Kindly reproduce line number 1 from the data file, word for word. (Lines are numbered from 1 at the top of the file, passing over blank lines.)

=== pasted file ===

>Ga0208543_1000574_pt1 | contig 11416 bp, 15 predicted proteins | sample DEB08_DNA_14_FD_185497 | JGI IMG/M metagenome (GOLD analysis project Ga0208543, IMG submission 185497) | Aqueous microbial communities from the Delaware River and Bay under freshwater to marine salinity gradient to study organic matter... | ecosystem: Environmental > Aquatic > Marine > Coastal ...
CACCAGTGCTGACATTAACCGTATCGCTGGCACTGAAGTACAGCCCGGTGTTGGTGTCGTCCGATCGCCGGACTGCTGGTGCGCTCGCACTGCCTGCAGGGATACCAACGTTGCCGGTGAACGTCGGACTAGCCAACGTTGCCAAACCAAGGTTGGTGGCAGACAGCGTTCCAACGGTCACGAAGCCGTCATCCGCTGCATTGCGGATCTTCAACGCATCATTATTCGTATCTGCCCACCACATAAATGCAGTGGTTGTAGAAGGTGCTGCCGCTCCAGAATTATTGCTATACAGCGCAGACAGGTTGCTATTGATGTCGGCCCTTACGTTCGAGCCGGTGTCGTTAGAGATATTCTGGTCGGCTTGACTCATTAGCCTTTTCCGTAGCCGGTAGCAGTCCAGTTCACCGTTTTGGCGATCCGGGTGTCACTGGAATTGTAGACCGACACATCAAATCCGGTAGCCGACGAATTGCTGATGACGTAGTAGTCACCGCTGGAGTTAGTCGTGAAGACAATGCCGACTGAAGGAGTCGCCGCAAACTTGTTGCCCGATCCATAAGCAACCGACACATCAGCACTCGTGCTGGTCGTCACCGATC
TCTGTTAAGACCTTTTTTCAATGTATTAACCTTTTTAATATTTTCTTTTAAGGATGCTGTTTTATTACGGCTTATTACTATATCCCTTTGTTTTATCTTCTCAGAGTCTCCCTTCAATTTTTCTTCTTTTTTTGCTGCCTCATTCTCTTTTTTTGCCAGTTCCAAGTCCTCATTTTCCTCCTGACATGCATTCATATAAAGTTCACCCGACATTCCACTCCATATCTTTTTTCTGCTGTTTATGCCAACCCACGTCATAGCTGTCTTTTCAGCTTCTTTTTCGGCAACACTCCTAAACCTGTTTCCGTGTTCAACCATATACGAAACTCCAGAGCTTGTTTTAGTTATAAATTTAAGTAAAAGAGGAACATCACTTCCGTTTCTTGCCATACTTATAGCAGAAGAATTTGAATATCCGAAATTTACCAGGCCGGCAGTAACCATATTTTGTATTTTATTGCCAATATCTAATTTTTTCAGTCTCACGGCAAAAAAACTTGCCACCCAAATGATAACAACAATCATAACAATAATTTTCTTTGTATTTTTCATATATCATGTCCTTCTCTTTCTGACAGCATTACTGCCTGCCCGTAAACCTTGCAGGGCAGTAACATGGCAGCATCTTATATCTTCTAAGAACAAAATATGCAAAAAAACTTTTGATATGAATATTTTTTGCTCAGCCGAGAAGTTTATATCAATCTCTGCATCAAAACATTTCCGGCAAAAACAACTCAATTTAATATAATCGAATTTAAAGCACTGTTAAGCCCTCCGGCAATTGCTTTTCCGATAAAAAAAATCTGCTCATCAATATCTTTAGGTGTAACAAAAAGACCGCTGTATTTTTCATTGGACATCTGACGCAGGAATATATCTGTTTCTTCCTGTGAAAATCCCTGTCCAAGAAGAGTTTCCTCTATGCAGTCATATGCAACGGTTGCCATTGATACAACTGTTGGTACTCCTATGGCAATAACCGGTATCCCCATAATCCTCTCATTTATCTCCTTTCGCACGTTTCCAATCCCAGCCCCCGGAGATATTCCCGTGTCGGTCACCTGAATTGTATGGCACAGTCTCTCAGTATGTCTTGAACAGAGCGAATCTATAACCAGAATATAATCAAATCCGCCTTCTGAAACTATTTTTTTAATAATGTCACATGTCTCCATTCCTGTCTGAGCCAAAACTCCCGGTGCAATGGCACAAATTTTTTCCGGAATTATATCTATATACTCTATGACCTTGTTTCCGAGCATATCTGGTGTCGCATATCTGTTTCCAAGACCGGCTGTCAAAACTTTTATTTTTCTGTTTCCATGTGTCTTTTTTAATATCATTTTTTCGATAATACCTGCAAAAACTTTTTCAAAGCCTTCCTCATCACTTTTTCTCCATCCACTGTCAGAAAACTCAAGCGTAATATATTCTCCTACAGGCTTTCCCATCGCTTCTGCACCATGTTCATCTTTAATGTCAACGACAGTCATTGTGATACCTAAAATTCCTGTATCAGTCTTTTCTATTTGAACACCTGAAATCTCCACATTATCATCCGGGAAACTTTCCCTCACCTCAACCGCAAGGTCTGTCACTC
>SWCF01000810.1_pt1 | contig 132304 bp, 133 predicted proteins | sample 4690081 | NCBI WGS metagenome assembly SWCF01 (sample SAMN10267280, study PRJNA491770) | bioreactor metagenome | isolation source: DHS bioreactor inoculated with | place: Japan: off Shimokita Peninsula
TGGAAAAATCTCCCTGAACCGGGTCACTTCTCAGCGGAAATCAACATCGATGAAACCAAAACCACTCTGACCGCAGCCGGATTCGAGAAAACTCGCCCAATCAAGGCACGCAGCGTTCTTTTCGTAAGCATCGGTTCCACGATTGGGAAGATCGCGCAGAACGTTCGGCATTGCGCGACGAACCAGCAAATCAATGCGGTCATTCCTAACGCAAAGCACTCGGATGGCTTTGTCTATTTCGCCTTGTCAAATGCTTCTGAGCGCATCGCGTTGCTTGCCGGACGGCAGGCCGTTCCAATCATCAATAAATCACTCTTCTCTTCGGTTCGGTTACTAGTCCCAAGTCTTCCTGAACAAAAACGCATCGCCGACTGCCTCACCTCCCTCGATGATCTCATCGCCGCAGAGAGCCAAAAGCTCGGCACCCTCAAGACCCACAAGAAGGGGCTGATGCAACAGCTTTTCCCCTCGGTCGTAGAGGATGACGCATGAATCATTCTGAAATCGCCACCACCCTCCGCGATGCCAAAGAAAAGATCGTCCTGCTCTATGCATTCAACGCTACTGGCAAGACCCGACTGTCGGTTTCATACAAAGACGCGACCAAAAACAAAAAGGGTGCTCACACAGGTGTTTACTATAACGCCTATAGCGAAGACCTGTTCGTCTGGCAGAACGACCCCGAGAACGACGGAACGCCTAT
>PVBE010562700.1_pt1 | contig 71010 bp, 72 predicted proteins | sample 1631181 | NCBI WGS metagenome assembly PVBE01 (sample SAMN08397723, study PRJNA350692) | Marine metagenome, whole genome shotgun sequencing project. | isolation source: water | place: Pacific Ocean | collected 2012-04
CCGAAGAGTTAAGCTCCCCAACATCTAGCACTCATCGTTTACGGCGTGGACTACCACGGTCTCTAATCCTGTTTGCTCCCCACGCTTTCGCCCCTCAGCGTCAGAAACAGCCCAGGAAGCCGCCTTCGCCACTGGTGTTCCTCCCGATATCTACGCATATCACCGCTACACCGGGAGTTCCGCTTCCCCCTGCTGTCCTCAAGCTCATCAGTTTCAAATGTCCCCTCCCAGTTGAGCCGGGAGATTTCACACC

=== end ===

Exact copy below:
>Ga0208543_1000574_pt1 | contig 11416 bp, 15 predicted proteins | sample DEB08_DNA_14_FD_185497 | JGI IMG/M metagenome (GOLD analysis project Ga0208543, IMG submission 185497) | Aqueous microbial communities from the Delaware River and Bay under freshwater to marine salinity gradient to study organic matter... | ecosystem: Environmental > Aquatic > Marine > Coastal ...